Brew Review

The Country's Best Sake Artisan Leans Into the Wilds of Arizona

Arizona Sake's latest bottle is infused with the herb known as Navajo Tea.
Arizona Sake's latest bottle is infused with the herb known as Navajo Tea. Chris Malloy
Welcome to Liquid Lowdown, a column that explores the strange, beautiful world of local drinks made right here in metro Phoenix (or just beyond). Snap open a can or thrum the cork from a bottleneck. Cheers. Let's get weird.

Liquid: Sake
Name: Navajo Native Tea-Brewed Junmai Ginjo
ABV: 15 percent
Maker: Arizona Sake
Where to Buy: You can find this limited release for about $30 at craft beverage vendors from Flagstaff to Tucson, but only select vendors, so call ahead.

Lowdown: Atop Arizona’s craft beverage scene, you’ll find ambitious, rigorous artisans who craft beer, cider, and mead. You’ll also find Atsuo Sakurai, co-owner and brewer of Arizona Sake in Holbrook. Famously, in 2018, Atsuo was named the best sake craftsman in the world beyond Japan by a panel in Tokyo. Recently, Atsuo released his latest bottle. It travels to a somewhat surprising place: much deeper into Arizona.

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A newly opened and poured bottle of Arizona Sake, seen from above.
Chris Malloy
This bottle unites junmai ginjo, his standard sake, with Navajo Tea. Also known as greenthread, Navajo Tea is a lean, willowy-armed herb that almost looks like wild growths of long grass. Inside the bottles of pale straw-gold sake, a few sallow sprigs lean.

In Japan, sake is a notoriously strict product. Atsuo, who learned over long years of brewing in his home country, has succeeded in part by choosing wisely when to break from old strictures, for example, by using California rice. Atsuo brews with an open mind. Using Navajo Tea in such a scrupulous beverage speaks to his curiosity, his willingness to grapple with and, if all goes well, embrace the unknown.

For Atsuo, however, Navajo Tea is a known unknown.

“I was looking for something from Arizona to mix with Japanese culture, because my wife is from Arizona and she’s Navajo,” the Yokohama native says. “So my Japanese culture and her Native culture.” The idea to use Navajo Tea came from his father-in-law, the physical herbs from friends who gather.

Last year, Atsuo and his wife and co-owner, Heather Sakurai, finished building a small sake brewery. No longer does he brew in his garage, but he still makes sake in micro batches: 100 gallons at a time, up from 50. It’s still handmade with ardor and a personal touch. It’s still driven by his technique and personality.

Unlike some of his other bottles, his latest is pasteurized, a potential warper of flavor. Also, infusing such a pure, quality beverage with new flavor feels risky. How would his latest and most experimental bottle stack up?

The sake pours a clean light gold, lucent, with very faint shimmers of an evanescent green, or maybe I’m crazy. The flavor? Brilliant. Like reading a poem or seeing a painting that you can’t fully unravel with any effort of logic or reason, but that you just simply admire, dazzled, as its tonic effect sweeps you.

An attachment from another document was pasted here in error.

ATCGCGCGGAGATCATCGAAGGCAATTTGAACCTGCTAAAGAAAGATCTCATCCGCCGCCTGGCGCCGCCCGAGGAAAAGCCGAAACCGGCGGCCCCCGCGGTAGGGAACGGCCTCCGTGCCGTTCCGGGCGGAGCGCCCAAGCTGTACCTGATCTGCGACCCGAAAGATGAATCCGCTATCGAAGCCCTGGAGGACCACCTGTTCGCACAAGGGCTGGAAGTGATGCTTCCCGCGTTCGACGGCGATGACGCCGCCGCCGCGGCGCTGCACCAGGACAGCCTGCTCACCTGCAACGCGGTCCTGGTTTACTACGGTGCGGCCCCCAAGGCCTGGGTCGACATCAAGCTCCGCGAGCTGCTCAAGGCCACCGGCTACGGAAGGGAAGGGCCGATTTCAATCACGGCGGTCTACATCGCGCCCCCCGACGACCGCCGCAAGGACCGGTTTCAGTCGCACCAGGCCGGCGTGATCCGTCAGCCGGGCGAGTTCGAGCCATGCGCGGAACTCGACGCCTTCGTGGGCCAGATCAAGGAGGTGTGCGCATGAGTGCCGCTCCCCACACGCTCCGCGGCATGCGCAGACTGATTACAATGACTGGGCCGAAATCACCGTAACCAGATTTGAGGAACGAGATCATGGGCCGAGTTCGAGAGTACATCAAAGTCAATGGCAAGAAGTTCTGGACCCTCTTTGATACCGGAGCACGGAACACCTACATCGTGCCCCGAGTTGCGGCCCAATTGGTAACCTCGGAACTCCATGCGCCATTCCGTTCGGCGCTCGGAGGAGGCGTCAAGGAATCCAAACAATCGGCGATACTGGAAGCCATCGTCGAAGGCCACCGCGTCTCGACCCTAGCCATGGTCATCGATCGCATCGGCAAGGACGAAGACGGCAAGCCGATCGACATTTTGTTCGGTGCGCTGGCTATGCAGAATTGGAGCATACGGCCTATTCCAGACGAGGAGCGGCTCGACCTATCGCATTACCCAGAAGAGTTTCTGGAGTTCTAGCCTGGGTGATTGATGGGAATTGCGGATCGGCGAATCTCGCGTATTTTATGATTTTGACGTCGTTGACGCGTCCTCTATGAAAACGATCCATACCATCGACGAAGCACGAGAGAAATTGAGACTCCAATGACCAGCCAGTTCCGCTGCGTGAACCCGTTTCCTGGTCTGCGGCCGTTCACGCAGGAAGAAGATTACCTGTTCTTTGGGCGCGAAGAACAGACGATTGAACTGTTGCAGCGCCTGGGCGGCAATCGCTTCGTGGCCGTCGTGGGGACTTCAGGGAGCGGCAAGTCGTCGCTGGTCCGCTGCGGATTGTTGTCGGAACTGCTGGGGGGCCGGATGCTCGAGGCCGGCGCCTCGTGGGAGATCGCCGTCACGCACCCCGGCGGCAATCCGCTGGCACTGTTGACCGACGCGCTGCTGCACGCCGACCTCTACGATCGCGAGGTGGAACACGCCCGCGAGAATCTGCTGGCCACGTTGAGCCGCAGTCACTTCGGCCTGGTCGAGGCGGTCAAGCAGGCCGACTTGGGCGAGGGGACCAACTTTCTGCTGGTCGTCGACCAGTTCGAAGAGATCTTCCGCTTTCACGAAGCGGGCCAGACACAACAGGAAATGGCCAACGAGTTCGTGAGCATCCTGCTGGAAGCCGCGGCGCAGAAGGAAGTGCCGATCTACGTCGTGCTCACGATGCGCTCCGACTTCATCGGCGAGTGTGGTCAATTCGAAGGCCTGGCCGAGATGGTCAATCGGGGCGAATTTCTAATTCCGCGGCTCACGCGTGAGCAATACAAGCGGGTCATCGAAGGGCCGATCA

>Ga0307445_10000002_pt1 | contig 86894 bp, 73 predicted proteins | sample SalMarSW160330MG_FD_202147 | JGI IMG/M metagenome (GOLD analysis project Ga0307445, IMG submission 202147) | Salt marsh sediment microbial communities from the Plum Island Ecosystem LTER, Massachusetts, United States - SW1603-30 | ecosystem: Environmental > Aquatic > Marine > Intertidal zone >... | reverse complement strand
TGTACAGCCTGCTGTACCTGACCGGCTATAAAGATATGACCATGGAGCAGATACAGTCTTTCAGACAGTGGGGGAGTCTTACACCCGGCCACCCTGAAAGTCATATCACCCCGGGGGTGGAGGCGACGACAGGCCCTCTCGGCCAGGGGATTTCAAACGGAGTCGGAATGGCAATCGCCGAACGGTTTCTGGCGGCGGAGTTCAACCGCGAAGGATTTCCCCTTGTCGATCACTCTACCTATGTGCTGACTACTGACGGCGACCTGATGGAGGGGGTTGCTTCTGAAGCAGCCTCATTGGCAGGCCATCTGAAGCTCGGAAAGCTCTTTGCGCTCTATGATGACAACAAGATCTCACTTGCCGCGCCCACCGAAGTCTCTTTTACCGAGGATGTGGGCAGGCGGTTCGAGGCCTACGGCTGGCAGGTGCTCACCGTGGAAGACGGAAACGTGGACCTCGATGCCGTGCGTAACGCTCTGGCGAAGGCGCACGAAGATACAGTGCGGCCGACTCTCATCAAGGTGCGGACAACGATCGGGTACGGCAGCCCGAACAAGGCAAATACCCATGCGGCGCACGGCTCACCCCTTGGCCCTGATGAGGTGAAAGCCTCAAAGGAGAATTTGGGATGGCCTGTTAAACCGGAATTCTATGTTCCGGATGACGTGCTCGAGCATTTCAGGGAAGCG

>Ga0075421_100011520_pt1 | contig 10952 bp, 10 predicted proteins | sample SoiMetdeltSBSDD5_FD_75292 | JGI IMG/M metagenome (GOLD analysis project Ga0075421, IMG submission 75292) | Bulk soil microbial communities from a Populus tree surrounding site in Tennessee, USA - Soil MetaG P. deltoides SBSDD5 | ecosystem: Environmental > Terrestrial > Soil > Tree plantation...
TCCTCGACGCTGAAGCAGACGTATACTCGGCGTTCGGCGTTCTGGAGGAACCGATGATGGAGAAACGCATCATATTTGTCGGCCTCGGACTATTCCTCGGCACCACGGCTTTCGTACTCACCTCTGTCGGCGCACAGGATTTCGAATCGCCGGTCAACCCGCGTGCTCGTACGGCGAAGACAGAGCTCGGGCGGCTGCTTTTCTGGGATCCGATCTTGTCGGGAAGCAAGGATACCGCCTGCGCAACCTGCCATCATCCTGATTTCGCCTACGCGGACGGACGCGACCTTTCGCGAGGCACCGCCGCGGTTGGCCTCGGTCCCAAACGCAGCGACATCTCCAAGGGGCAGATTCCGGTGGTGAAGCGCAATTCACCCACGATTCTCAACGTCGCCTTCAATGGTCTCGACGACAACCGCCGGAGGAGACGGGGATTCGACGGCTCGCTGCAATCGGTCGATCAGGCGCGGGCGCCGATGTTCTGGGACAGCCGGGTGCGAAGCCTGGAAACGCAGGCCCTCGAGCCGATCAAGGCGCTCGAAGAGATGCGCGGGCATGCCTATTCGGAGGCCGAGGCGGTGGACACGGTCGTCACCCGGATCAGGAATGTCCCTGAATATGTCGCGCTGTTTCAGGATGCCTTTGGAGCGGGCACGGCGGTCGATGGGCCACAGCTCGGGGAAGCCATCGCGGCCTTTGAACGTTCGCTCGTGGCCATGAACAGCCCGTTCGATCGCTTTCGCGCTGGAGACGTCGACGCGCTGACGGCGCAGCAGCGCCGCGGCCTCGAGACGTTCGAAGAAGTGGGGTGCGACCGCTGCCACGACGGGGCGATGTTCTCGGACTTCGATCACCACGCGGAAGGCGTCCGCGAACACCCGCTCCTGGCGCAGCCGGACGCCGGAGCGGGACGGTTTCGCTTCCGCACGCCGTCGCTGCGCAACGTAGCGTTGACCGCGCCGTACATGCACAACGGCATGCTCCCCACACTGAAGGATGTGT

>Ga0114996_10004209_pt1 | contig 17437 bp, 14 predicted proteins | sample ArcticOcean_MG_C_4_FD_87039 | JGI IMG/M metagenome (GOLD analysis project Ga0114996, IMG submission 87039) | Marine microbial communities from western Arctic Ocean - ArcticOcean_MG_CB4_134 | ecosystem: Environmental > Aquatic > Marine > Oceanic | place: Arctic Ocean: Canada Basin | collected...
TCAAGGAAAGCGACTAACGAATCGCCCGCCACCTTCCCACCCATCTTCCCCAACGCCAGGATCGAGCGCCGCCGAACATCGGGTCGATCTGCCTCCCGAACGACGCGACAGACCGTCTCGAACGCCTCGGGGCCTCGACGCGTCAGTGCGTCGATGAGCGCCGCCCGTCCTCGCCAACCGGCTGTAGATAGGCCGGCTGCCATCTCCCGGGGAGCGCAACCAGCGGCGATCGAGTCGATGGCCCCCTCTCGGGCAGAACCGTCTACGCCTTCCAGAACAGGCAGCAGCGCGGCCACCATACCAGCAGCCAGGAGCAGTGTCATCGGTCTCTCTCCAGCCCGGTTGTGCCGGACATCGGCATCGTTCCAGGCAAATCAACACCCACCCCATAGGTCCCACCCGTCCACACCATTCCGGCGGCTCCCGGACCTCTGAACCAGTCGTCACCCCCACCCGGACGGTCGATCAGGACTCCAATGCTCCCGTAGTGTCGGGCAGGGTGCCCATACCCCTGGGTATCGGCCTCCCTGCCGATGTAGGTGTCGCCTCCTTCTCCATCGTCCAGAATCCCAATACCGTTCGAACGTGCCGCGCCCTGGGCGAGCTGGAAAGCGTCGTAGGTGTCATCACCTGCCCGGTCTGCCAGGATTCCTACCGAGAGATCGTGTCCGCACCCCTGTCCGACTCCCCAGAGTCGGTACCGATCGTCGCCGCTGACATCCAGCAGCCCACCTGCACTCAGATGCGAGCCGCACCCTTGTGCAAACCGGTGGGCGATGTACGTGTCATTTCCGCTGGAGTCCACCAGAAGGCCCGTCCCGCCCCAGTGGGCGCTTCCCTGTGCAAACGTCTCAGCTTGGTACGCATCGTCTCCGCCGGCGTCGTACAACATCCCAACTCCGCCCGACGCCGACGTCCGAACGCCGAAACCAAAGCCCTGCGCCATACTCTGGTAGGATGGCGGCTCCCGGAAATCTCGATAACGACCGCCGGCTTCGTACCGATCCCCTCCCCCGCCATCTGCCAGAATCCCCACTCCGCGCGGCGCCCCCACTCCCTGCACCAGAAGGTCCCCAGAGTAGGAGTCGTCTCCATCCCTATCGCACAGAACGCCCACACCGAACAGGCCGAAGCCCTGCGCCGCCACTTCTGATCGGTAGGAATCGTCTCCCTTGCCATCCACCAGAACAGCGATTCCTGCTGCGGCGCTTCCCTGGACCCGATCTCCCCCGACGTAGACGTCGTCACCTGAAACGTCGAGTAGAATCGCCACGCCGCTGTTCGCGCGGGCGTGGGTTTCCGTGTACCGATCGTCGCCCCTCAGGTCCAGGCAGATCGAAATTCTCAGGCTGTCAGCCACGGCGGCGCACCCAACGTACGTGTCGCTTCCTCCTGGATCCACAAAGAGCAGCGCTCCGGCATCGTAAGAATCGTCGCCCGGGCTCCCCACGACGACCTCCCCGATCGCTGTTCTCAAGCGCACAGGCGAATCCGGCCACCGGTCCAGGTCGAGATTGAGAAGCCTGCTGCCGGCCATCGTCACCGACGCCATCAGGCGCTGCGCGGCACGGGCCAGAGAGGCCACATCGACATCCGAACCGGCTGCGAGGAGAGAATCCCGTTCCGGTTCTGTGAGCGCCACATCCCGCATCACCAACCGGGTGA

Critically, the Navajo Tea infusion is ghost-light. It alters his standard junmai ginjo in very small ways. In the minutes after opening the bottle, and as it warms from being chilled, its flavor seems to change.

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Sallow lengths of Navajo Tea, also called greenthread, lean in the bottle.
Chris Malloy
At first, there is a deep florality, something without the usual fruity notes of his sakes. And then, maybe five minutes in, an elusive fruity flavor flashes, something in the zone of lychee. Finally, some faint lemon and a bit of peach develop, while, as ever, the sake maintains an utter minimum of sweetness. At times, you get deep milky rice notes similar to those of a great horchata but, again, no sweetness. And all the while, the early florality and herbaceous notes persist, dragging you lovingly through some far-flung meadow where Navajo Tea twists from the soil, all other flavors changing the way our state changes from north to south.

The Navajo Tea sake is masterful, just like Atsuo’s others.

“The flavor is very natural and smells like grass,” Atsuo says. “It adds in a more spiritual way, I think. It’s from our state and mother nature.”

Atsuo, who says his business has been largely unchanged since the pandemic began, still prefers his original to this light infusion. He envisions his Navajo Tea sake as one people can get for friends, a bottle channeling an essence of his current home state.

“I want people to enjoy with family and friends,” he says. “It’s a very unique souvenir so they can taste how Arizona feels in the bottle.”
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Chris Malloy, former food editor and current food critic at Phoenix New Times, has written for various local and national outlets. He has scrubbed pots in a restaurant kitchen, earned graduate credit for a class about cheese, harvested garlic in Le Marche, and rolled pastas like cappellacci stuffed with chicken liver. He writes reviews but also narrative stories on the food world's margins.
Contact: Chris Malloy